Pump up Your Teleseminar Meetings: 7 Tips

Teleseminars were originally conference calls, upgraded into business meetings and presentations. They’re used to conduct seminars, training or promotions. They are experiencing a lot of new found popularity, thanks to new technologies. Cell phone capabilities and applications have allowed them to become multimedia functions with high quality visual content, including slideshows and MP3 operations.

The teleseminar is a structured use of media. It’s conducted in very much the same way as a normal conference or presentation. A teleseminar, however involves even more arrangements for participation carefully set up in advance.

Basic issues

There’s quite a bit of planning and preparation required for a teleseminar, and this is where the first stages of quality control are required:

1. Attendance and information provided to attendees: Even in the preparatory stages, failure to give adequate information to those attending can create instant problems. It’s advisable to send emails or text messages which require a reply, to ensure you have accurate information about who’s attending. Attendees should also have the opportunity to test their abilities to access the seminar, and discover any access problems well in advance. Attendees must know:

  • Dates
  • Times
  • Duration of the event
  • Links to access the event

2. Software issues can guarantee significant dropouts from your teleseminar, particularly if you’re using new software which may they may not be able to access properly. It’s advisable to stick to common consumer platforms.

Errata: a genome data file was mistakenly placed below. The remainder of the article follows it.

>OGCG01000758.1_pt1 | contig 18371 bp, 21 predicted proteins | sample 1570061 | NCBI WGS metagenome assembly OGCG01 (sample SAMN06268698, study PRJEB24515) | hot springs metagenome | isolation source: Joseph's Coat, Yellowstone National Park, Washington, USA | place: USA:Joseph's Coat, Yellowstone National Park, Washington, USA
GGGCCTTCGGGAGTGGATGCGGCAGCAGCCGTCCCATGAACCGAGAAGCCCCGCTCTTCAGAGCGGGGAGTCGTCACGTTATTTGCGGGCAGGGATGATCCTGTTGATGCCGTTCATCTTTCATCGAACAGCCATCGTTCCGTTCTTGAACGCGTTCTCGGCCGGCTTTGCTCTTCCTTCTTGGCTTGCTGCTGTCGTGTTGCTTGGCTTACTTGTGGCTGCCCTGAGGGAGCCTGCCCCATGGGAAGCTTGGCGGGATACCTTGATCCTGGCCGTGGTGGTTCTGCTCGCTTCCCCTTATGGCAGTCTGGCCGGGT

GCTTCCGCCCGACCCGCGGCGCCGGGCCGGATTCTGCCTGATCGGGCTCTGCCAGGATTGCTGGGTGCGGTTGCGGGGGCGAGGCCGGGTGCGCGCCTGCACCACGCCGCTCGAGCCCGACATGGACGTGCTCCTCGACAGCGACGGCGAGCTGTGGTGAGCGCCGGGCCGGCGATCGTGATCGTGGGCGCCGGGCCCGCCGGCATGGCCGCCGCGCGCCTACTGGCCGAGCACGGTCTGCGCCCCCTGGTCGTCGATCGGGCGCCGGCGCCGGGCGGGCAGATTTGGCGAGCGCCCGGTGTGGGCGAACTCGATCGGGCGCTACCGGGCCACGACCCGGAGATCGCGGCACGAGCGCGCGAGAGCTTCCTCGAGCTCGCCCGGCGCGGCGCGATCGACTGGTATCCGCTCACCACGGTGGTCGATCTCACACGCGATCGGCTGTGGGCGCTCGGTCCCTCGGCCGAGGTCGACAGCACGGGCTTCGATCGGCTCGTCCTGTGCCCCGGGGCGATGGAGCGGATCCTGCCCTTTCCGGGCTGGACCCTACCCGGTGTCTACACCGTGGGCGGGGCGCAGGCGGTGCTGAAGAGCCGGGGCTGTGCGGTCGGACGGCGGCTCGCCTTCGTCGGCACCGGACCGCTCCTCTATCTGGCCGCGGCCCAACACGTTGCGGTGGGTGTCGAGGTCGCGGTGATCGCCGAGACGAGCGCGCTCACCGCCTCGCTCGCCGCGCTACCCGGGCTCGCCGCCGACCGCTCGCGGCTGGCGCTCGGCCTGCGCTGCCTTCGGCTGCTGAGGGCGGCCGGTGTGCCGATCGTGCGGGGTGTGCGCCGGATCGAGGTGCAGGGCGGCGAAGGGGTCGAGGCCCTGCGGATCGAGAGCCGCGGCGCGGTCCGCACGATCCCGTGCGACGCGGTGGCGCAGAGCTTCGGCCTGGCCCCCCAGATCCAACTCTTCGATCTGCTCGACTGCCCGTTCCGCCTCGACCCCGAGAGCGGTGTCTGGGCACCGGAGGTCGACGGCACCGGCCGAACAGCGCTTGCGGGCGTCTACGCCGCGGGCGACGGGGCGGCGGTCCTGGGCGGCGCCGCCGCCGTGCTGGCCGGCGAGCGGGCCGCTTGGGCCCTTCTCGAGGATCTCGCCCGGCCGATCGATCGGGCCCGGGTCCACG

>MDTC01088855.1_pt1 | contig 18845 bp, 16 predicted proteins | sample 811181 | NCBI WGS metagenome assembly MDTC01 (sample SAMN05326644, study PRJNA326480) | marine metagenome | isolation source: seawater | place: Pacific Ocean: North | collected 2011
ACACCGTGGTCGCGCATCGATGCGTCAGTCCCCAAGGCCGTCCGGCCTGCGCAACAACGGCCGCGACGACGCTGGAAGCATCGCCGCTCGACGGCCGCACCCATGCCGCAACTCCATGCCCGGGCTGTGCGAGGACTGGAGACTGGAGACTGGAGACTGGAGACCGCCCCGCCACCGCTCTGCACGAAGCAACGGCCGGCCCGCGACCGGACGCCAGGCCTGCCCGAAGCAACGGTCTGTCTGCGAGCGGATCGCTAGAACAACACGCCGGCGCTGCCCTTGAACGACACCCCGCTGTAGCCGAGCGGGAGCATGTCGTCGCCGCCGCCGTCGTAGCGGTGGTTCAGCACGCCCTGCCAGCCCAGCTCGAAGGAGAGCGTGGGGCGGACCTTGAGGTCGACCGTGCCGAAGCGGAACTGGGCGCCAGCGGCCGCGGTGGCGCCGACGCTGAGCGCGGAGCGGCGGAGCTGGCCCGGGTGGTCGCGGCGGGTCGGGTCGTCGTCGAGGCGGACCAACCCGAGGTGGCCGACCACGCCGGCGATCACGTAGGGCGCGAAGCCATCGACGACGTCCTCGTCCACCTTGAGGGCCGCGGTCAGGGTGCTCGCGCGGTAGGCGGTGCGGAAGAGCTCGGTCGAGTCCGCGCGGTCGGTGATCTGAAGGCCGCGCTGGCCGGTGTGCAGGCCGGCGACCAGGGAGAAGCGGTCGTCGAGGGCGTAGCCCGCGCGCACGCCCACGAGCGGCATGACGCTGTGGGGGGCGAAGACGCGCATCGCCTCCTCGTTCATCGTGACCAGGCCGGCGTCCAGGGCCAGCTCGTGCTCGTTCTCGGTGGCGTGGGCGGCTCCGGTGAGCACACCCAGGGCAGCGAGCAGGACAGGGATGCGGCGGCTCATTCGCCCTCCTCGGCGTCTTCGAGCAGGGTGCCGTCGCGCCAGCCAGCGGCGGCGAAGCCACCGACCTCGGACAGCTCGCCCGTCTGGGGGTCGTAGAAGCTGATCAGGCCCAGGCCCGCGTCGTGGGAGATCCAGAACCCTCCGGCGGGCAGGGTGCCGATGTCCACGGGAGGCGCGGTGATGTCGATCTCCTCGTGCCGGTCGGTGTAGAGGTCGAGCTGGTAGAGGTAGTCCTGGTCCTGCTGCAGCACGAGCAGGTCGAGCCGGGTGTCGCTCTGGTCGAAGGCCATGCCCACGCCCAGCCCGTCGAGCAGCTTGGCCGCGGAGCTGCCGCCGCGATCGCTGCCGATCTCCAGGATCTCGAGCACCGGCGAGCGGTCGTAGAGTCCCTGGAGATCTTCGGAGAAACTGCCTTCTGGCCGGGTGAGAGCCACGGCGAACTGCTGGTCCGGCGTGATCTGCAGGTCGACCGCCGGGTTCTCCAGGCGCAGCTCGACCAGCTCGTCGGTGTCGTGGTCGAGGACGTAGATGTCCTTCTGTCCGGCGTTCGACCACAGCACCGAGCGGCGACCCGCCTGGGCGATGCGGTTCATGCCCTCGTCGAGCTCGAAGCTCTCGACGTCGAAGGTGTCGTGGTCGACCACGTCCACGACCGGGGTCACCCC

3. It is also very important to test all media and presentation methods are working properly. Some presenters will require practice to get familiar with the software and media, and will require systems access to put their presentations together.

Content issues

A teleseminar needs high quality content. A two hour conference can’t be entirely comprised of pictures of attendees and speakers. To improve the content yield from a teleseminar, there are plenty of options:

  • Slideshows: Slideshows are reliable, useful platforms for presenting good quality images and concurrent visual information with the progress of the presentation. They can also be well tailored to structural issues in the seminar, providing a useful reference in a staged way.
  • Mixed media: More complex, but extremely effective, a video presentation, or combination of audio and other visual media, can do a lot to provide very good quality information.
  • Access inputs: The participants in a teleseminar are usually motivated, and have their own contributions to make. This should be actively encouraged, and the media used should be able to allow healthy levels of inputs.
  • Recording: Teleseminars are recorded, which provides the opportunity to make sure that attendees are able to access all information. It will also help those with technical issues during the conference to review all information. Recordings should be posted in a special archive on a website, where both previous attendees and those interested in attending future seminars can see the quality of the presentation.